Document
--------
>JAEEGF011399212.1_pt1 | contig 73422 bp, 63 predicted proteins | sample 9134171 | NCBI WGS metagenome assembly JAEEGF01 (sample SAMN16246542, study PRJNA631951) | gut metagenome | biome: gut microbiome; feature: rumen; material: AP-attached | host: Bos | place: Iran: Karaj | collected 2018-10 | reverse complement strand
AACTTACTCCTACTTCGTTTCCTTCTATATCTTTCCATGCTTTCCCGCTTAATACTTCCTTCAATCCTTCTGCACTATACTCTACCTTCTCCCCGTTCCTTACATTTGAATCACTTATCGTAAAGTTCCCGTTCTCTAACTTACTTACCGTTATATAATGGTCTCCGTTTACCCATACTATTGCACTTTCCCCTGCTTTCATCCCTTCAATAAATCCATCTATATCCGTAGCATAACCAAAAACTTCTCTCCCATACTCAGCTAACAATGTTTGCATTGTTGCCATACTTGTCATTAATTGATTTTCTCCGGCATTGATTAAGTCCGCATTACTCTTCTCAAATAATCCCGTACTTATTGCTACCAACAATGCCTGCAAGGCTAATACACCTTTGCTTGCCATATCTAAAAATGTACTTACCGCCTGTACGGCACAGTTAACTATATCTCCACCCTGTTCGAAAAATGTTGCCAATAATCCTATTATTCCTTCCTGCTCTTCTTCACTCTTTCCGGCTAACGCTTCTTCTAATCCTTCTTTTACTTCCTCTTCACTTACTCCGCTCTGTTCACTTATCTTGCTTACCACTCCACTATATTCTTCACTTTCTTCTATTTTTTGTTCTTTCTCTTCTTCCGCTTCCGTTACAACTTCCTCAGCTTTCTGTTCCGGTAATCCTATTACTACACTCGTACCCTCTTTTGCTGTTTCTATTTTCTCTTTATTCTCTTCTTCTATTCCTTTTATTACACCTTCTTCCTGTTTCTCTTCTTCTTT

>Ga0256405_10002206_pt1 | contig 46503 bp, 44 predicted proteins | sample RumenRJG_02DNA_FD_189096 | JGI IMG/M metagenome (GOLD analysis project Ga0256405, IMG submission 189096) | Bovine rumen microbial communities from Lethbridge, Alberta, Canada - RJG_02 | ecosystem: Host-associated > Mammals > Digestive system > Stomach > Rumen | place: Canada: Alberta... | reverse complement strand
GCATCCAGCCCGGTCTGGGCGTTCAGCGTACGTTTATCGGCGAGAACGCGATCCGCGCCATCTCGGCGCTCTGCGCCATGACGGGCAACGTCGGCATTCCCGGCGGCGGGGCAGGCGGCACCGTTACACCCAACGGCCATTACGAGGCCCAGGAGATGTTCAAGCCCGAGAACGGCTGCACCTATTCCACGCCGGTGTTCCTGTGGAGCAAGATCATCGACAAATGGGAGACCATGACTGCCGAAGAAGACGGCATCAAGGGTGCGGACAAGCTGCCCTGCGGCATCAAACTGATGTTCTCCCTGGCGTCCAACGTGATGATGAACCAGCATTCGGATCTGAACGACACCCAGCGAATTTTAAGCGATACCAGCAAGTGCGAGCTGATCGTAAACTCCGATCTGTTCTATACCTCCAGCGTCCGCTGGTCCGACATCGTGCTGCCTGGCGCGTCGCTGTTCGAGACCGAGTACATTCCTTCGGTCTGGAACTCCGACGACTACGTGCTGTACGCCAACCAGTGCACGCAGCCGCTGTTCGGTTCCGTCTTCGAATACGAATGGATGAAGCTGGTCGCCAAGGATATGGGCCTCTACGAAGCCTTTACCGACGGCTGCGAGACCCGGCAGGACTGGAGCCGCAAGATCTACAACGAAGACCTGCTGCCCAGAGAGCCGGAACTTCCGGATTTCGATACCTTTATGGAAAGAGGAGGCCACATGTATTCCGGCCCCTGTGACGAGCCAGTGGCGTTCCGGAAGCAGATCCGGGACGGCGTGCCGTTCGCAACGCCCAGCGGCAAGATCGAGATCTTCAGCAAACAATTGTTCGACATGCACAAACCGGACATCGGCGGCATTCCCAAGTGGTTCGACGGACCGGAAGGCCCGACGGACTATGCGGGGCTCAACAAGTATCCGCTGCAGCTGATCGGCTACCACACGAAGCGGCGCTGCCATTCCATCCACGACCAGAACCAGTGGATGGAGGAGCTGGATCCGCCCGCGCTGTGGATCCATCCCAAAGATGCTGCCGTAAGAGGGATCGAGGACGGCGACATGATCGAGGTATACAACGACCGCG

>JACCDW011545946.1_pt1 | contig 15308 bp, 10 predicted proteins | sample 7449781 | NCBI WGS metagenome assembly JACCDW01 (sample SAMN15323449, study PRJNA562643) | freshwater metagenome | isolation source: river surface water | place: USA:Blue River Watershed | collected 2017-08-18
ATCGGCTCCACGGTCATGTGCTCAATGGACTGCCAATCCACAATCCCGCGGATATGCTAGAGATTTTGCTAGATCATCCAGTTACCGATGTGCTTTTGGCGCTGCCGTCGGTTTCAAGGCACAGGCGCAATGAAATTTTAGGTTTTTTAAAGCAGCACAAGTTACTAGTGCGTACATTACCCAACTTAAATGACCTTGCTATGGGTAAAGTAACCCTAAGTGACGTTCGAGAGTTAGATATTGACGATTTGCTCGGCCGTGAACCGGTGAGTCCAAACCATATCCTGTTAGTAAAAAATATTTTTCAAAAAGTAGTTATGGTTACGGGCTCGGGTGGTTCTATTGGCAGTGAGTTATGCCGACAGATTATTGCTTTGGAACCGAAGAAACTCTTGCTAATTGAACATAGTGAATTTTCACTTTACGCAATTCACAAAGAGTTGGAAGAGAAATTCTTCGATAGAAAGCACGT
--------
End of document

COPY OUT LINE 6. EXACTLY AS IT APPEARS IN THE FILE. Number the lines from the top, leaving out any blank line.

ATCGGCTCCACGGTCATGTGCTCAATGGACTGCCAATCCACAATCCCGCGGATATGCTAGAGATTTTGCTAGATCATCCAGTTACCGATGTGCTTTTGGCGCTGCCGTCGGTTTCAAGGCACAGGCGCAATGAAATTTTAGGTTTTTTAAAGCAGCACAAGTTACTAGTGCGTACATTACCCAACTTAAATGACCTTGCTATGGGTAAAGTAACCCTAAGTGACGTTCGAGAGTTAGATATTGACGATTTGCTCGGCCGTGAACCGGTGAGTCCAAACCATATCCTGTTAGTAAAAAATATTTTTCAAAAAGTAGTTATGGTTACGGGCTCGGGTGGTTCTATTGGCAGTGAGTTATGCCGACAGATTATTGCTTTGGAACCGAAGAAACTCTTGCTAATTGAACATAGTGAATTTTCACTTTACGCAATTCACAAAGAGTTGGAAGAGAAATTCTTCGATAGAAAGCACGT